EGU General Assembly 2022
© Author(s) 2022. This work is distributed under
the Creative Commons Attribution 4.0 License.

Sedimentary and environmental evolution of an alpine lake in Sierra Nevada, western Mediterranean region, since the last deglaciation

Alejandro López-Avilés1, Gonzalo Jiménez-Moreno1, Antonio García-Alix1,2, Fernando García-García1, Jon Camuera3, R. Scott Anderson4, Jorge Sanjurjo-Sánchez5, Carlos Arce Chamorro5, and José S. Carrión6
Alejandro López-Avilés et al.
  • 1Departamento de Estratigrafía y Paleontología, Universidad de Granada, Granada, Spain (
  • 2Instituto Andaluz de Ciencias de la Tierra (IACT), CSIC-UGR, Armilla, Spain (
  • 3Department of Geosciences and Geography, University of Helsinki, Helsinki, Finland (
  • 4School of Earth and Sustainability, Northern Arizona University, Flagstaff, USA (
  • 5University Institute of Geology Isidro Parga Pondal, University of A Coruña, A Coruña, Spain (
  • 6Department of Plant Biology, Faculty of Biology, University of Murcia, Murcia, Spain (

The alpine wetlands from Sierra Nevada mountain range, located in the western Mediterranean region, are highly sensitive to climate and environmental changes and their sedimentary records preserve a high-quality signal of past natural environmental conditions. Previous studies from the Sierra Nevada show that alpine wetland formation occurred principally during the YD-Early Holocene transition in former glacier cirque areas and thus older sedimentary records are lacking from that area. In this study, we present the Laguna Seca (LS) record, which is the longest and oldest sedimentary record (14.1 meters and 18 cal kyr BP, respectively) ever retrieved in the alpine Sierra Nevada. In this record we have carried out detailed chronological and sedimentological analyses and we have obtained magnetic susceptibility, total organic carbon, and carbon/nitrogen data with the main goal of understanding how alpine environments of this region responded to climate variations since the last glacial-interglacial transition. Four climatically-controlled facies associations have been identified and interpreted in terms of transport mechanisms and paleoenvironments: (1) subaerial cohesionless debris flows during a paraglacial stage, (2) till or nival diamicton during a small glacier/nivation hollow stage, (3) massive mudstone by suspension settling of clays into standing water during a lacustrine stage from ~15.7 cal kyr BP to the present and; (4) frost-shattering breccia deposited inside the lacustrine stage, only in an area of the wetland, probably during the YD and related with a periglacial substage. The increase in summer insolation, temperatures and precipitation in the western Mediterranean area probably boosted a significant ice-melting and the glacier retreat in the Sierra Nevada, triggering the development of a deep lake in LS ~15.7 cal kyr BP with an important organic matter contribution until the end of the Early Holocene (except in the Younger Dryas that probably the lake level dropped). The general long-term aridification trend observed in the western Mediterranean region from the Middle Holocene to the present triggered the evolution from deep to ephemeral lacustrine conditions with an increase in aquatic productivity in the LS basin that ended up with the current summer desiccation of the lake.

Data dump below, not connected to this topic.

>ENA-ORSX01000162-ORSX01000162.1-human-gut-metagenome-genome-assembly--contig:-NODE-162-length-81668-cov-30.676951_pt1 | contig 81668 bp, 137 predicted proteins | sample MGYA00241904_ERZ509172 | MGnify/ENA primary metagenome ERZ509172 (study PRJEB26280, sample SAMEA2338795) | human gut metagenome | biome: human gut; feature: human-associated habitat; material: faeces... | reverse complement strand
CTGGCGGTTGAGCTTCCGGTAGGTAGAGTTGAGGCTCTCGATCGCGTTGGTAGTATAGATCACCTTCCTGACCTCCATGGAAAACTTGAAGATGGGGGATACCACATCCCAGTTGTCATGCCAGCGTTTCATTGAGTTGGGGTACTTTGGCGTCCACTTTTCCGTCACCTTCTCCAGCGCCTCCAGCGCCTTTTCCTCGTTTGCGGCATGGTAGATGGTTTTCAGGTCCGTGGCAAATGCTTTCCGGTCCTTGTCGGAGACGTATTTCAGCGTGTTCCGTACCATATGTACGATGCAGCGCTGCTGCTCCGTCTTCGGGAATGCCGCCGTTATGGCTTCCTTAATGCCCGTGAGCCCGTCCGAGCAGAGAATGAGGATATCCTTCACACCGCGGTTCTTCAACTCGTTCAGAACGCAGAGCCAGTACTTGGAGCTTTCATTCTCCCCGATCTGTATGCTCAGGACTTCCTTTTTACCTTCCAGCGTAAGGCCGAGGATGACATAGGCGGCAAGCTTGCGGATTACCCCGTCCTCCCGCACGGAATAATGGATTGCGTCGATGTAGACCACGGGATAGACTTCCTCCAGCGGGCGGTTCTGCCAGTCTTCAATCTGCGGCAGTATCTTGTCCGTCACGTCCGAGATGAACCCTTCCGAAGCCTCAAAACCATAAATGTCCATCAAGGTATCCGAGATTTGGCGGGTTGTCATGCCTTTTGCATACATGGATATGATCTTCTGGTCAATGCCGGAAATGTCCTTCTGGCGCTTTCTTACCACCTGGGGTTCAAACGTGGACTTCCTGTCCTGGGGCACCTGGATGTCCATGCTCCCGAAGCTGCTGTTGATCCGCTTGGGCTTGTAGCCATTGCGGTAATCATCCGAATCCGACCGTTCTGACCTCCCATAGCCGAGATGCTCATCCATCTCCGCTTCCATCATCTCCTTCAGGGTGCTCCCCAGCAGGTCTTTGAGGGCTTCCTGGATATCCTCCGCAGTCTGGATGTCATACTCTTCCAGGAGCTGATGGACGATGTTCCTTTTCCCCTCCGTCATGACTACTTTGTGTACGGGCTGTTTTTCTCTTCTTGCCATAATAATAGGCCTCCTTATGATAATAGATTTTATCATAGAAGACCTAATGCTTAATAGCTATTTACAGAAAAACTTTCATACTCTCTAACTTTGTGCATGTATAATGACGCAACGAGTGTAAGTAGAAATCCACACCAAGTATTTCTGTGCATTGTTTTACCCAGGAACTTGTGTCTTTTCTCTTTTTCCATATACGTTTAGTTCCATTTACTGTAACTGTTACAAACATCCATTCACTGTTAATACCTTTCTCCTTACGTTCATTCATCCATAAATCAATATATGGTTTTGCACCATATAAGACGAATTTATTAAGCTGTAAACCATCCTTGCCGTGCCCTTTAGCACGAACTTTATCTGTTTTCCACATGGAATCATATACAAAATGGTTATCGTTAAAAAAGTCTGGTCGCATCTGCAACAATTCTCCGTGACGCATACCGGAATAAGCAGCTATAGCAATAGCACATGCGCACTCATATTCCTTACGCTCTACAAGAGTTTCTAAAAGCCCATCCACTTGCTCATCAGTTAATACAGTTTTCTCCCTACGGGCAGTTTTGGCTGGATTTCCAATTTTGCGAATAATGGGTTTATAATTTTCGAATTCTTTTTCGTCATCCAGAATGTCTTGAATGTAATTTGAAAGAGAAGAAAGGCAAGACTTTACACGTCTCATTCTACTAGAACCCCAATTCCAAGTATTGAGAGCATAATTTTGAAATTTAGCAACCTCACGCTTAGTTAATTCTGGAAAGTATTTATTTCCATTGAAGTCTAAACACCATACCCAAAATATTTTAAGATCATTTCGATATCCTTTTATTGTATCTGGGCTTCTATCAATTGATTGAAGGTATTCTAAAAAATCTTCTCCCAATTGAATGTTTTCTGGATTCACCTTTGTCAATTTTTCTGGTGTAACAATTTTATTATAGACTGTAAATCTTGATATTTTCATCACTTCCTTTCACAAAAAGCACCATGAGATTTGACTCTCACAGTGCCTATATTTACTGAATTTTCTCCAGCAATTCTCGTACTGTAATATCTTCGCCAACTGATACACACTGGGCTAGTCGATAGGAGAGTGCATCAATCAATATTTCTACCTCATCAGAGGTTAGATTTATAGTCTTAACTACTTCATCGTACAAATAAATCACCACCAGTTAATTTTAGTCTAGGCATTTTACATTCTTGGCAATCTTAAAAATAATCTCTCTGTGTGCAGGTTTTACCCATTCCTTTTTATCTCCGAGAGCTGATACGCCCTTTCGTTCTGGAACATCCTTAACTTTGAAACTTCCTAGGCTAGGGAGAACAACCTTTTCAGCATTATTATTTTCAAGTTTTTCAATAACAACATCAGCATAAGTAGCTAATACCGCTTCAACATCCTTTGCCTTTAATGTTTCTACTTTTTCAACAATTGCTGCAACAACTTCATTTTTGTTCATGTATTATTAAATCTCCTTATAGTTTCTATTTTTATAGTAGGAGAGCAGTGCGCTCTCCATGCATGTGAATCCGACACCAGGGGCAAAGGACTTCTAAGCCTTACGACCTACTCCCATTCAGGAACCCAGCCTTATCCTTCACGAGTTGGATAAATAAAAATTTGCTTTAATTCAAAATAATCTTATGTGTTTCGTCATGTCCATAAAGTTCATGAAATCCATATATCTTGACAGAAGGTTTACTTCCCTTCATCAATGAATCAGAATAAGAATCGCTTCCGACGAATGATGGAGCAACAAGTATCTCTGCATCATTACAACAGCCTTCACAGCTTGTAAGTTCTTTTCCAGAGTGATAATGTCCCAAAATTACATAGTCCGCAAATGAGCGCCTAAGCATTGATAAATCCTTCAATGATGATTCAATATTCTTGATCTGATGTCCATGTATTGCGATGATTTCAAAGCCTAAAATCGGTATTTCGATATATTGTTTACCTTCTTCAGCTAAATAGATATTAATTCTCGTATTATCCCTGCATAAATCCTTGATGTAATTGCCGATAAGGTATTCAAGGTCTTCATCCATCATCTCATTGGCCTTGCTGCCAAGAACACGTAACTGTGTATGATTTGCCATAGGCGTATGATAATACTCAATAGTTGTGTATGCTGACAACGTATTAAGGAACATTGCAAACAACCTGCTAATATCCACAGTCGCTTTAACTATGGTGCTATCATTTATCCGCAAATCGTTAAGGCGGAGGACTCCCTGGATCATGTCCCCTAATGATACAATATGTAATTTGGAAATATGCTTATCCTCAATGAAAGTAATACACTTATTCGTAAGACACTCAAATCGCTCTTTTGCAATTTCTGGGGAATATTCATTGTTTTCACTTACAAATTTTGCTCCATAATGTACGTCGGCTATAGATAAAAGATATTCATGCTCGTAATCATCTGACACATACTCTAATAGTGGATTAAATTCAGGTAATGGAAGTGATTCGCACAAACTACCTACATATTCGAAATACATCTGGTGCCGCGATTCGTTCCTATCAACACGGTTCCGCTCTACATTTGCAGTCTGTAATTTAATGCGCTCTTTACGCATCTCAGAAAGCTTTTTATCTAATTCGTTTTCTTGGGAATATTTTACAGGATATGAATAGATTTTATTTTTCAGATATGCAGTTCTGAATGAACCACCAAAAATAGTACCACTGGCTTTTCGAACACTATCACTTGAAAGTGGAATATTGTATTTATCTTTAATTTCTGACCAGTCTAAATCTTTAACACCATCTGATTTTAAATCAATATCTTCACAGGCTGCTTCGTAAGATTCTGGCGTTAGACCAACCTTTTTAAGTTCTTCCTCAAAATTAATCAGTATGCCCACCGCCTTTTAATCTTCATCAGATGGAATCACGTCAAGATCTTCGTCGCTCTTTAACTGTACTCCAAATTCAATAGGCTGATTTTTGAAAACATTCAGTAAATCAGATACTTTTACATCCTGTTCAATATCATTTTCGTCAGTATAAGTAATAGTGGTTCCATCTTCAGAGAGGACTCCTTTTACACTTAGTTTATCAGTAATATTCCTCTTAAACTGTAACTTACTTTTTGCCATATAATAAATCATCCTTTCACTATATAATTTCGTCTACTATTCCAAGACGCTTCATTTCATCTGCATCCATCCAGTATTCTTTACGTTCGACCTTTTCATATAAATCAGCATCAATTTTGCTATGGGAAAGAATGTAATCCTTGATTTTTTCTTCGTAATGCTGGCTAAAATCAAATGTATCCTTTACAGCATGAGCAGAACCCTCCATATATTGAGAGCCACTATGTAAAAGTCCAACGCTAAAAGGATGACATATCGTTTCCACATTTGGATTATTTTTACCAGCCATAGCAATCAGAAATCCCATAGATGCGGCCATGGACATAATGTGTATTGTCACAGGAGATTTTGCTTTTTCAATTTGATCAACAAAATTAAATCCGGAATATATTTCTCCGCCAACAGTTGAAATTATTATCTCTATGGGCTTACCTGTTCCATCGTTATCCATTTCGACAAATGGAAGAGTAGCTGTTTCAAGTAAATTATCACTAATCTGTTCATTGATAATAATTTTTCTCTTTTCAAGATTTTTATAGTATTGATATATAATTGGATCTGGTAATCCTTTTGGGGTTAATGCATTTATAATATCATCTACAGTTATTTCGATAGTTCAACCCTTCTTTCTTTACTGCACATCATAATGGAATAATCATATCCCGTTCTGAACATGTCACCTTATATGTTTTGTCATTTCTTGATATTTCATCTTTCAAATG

How to cite: López-Avilés, A., Jiménez-Moreno, G., García-Alix, A., García-García, F., Camuera, J., Anderson, R. S., Sanjurjo-Sánchez, J., Arce Chamorro, C., and Carrión, J. S.: Sedimentary and environmental evolution of an alpine lake in Sierra Nevada, western Mediterranean region, since the last deglaciation, EGU General Assembly 2022, Vienna, Austria, 23–27 May 2022, EGU22-7824,, 2022.